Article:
Excerpt from “Mindele’s Journey ~ Memoir of a Hidden Child of the Holocaust” – an autobiography by Mariette Bermowitz.

 

As the days grew shorter and Poppa suddenly started paying attention to my whereabouts, saying he wanted me home earlier, I was afraid the news of my explorations in Brussels had gotten back to him. On my last walk in the Parc Royal with Jean we held hands and meandered through the patchwork of fallen leaves. Then we ran, kicking up a delicious smell of earth and musk. Jean laughed, and as I looked at him laughing, for some reason I felt like crying. I didn’t know why. It was just such a perfect moment, that day in the Parc Royal, and yet it felt like the end of something. It was dark when we returned to the Rue Ste. Anne. The streetlamp lighter was turning on the flame in the gaslights with his big stick. To me it looked like lights going up on a stage and at any moment the actors might appear. I took a bow in the haze of honey light and grabbed Jean’s hand as we skipped down the street singing, Nous sommes au théatre! Nous sommes au théatre! “We’re in the theater!”

Our merriment quickly died as soon as we came into the house. Poppa was sitting at his sewing machine, making a thunderous clattering sound as his foot worked the treadle. The air, as always, was stale with cigarette smoke. I looked at his back hunched over the table and thought how thin he was, emaciated really. His face reminded me of the pictures he kept in a drawer. The horrible pictures of people who were no more than skeletons, their eyes so deeply recessed they looked almost hollow. I watched him now, gripping a seam so tightly I was afraid the bones in his hand might crack.

book coverFrail though he appeared, Poppa was still one of the finest tailors. His friend Jakobowicz said that my father’s work was much in demand on the Rue Haute, which was hardly surprising as he approached the making of a suit as an artist would a painting. First there were the sketches, then swatches of material, canvas lining, padding, fillings, and finally paper patterns that hung on the wall. Sometimes the patterns got wet from the humidity and he had to cut new ones. When he held them up they made me think of a human being in the making. He placed the material on the table and carefully traced a line around the pattern with a piece of chalk. Next came the canvas that was to fit between the cloth and the lining. “That’s what makes the difference between a man and a mensch,” he would say. When I asked him what it meant, he said, “Well, a man will buy a suit that looks good on him, but a mensch wants to tell the world that it was his tailor who made him look so good.”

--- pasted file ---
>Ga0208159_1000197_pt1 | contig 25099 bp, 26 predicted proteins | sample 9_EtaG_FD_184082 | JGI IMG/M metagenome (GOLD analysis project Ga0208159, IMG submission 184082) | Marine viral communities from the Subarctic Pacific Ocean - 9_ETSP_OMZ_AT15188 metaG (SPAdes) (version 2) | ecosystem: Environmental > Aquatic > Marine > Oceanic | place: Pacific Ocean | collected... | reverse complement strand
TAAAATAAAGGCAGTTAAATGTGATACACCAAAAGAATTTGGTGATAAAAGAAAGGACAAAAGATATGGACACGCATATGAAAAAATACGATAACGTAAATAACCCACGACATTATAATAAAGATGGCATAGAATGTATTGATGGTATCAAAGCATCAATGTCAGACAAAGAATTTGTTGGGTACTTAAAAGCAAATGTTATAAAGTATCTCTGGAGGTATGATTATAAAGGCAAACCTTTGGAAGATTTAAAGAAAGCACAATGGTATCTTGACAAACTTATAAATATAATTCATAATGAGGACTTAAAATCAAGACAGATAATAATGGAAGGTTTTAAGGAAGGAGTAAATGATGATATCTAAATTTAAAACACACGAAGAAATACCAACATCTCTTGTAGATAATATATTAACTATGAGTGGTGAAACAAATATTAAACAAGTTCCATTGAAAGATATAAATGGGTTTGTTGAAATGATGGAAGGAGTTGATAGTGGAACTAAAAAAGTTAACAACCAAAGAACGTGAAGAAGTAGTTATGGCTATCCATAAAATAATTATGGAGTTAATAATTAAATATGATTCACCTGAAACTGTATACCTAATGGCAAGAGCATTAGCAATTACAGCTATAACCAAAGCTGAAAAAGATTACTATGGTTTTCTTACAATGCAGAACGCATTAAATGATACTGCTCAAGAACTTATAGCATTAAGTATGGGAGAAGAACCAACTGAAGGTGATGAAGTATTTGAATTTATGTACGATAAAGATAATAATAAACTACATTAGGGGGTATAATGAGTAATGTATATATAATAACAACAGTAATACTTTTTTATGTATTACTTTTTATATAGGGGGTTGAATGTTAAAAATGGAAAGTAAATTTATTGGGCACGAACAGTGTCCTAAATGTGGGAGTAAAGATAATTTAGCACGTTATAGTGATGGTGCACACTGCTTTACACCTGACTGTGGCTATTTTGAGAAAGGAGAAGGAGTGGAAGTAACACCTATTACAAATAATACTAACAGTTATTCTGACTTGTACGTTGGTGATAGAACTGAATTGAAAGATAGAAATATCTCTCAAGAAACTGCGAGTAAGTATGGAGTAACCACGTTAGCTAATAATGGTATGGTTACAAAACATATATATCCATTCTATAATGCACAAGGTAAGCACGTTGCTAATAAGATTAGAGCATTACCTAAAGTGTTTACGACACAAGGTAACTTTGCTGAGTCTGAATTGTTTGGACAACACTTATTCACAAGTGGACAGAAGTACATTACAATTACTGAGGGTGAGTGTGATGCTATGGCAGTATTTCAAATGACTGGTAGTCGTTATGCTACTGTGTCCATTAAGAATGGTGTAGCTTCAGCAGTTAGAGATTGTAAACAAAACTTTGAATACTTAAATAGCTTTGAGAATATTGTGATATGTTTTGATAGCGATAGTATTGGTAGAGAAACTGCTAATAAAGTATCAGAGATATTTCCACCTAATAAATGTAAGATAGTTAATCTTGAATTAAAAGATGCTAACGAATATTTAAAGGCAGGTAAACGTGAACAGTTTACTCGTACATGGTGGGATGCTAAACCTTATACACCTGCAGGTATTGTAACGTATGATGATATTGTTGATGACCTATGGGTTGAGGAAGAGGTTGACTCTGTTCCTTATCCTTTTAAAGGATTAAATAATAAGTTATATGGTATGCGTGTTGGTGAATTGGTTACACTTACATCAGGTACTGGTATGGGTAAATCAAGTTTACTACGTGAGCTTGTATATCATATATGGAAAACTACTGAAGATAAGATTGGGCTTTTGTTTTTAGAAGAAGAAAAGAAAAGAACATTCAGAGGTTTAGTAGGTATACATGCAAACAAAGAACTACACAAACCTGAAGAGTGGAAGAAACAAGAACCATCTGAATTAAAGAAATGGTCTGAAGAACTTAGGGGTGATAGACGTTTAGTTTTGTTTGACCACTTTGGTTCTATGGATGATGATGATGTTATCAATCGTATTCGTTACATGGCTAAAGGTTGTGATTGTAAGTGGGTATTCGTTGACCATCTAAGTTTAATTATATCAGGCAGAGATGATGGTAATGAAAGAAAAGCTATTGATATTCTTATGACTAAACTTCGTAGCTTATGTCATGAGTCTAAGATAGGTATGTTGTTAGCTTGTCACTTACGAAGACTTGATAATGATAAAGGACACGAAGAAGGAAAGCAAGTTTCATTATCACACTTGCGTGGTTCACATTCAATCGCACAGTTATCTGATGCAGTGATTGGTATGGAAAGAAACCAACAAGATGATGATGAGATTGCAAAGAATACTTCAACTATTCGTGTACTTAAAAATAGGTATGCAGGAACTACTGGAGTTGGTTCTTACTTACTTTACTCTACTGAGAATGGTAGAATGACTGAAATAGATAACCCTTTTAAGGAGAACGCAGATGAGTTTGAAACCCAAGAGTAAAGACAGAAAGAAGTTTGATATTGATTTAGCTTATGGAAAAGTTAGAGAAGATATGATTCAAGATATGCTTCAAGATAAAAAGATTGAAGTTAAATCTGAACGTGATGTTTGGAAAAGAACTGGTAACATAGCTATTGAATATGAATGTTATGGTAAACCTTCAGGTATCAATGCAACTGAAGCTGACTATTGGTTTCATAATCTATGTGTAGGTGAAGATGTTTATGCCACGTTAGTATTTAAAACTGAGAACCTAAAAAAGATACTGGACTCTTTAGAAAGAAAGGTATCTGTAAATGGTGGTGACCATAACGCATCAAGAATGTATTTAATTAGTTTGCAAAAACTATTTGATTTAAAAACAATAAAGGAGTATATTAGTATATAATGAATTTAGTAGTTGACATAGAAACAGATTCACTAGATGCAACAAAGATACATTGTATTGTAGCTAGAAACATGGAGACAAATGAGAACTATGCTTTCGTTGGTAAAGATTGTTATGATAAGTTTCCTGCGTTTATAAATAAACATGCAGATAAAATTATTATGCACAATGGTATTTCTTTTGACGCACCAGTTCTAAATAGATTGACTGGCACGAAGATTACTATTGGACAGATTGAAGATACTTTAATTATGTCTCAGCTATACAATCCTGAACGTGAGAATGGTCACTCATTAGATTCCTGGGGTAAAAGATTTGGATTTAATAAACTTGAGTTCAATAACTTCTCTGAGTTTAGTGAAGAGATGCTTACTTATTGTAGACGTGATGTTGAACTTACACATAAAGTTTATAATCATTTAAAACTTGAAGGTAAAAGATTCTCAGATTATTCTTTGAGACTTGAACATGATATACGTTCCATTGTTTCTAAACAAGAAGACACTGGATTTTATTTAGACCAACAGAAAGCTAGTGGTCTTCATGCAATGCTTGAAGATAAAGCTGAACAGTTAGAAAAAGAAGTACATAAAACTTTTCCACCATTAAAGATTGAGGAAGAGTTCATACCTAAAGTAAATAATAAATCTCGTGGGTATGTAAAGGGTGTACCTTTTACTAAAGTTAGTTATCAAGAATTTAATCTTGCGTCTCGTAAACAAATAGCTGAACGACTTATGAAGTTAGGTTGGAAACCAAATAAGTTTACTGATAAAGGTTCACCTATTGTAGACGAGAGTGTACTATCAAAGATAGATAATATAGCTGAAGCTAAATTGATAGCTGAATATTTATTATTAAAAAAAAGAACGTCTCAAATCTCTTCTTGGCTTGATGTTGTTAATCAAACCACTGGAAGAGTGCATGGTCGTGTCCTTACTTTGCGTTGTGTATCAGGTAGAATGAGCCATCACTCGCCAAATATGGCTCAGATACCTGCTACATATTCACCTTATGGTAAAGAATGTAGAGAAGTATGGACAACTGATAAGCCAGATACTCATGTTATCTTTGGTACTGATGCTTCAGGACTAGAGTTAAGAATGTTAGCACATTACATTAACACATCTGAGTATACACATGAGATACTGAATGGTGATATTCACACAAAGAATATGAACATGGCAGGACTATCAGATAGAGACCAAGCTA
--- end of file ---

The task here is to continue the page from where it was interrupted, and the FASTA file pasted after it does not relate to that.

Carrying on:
Sometimes, this attitude created problems for my father. He was such a perfectionist that before he could complete a suit, the customer had to have at least three or four fittings. Poppa would mold a little canvas here, a little canvas there, “To give a lift where nature forgot,” he said, laughing at the innuendo I was too young to understand. I will never forget the day I came home during one of those fittings when the conversation between Poppa and a customer had reached cataclysmic proportions.

“It’s not necessary,” said the customer, a rather large man whose body didn’t seem to have any definition except for a billowing midsection. He had no neck, and his head sat on his shoulders like an ostrich egg. My father wanted to readjust what nature had left out, and was trying to convince him that padding the shoulders would proportion the fit.
“No, I don’t want any stuffing!” the man shouted.

His voice was so loud I could hear him clear out on the street. I came inside the house just as my father shouted, “You putz, you! I’m trying to make you look like a mensch!”

All hell broke loose. I felt sure that if my father hadn’t been so small and frail, he would surely have landed through the window along with the stuffing. Instead, all the frustrated customer said was, “Use it on yourself, you midget putz!” and almost knocked me down as he stormed out the door.

Poppa collapsed in a chair and lit one of his Boule d’Or cigarettes. Gai kaken ahfen yam! “Go take a crap in the sea,” he muttered. It was one of his favorite expressions. Jean giggled and twisted his hands together. Poppa looked at him through the haze of cigarette smoke and shouted, Golem vu du bist. Schveig Shtill! “Idiot that you are, keep still!”

Stung by the unfairness of attacking Jean, I shouted, Paskudnyak! “You’re a mean person!” Poppa looked at me with hurt in his eyes. “That’s how one talks to a father?” he said, and Mme. Goldman started to cry. I cried with her.

Trying to cheer us all up and make amends for his horrible mood, Poppa suggested an outing to the terrace of the Métropole Hotel for ice cream. The hotel on the Place de Brouckère with its terrace that went all the way around the corner was one of my favorite places in Brussels. I loved the comfortable straw chairs, the heating ventilator under the canopy, the chance to watch the passersby. As soon as we arrived I excused myself and headed straight for the bathroom. Whether I needed to go there or not was immaterial. It was the walk down the hall with its plush rugs past the huge potted plants fanning the red sofas lining the walls. The bathroom itself was something out of my wildest dreams. A polished marble floor, porcelain sinks with swan shaped faucets and gilded mirrors decorated with angels. At the Métropole I could almost forget the Rue Ste. Anne with its putrid odor of backed up sewers. I ordered grenadine, the ruby syrup and mineral water drink I had loved when I visited my friend Louise at her family’s café in Fraiture. Now, watching the people go by on the Place de Brouckère as I sipped the luxurious concoction through a straw, it was almost heaven. Poppa watched as I twirled my glass, creating a storm of bubbles, and looked as if he was going to cry. But instead he said brusquely, “Let’s order some food. It’s getting cold here.”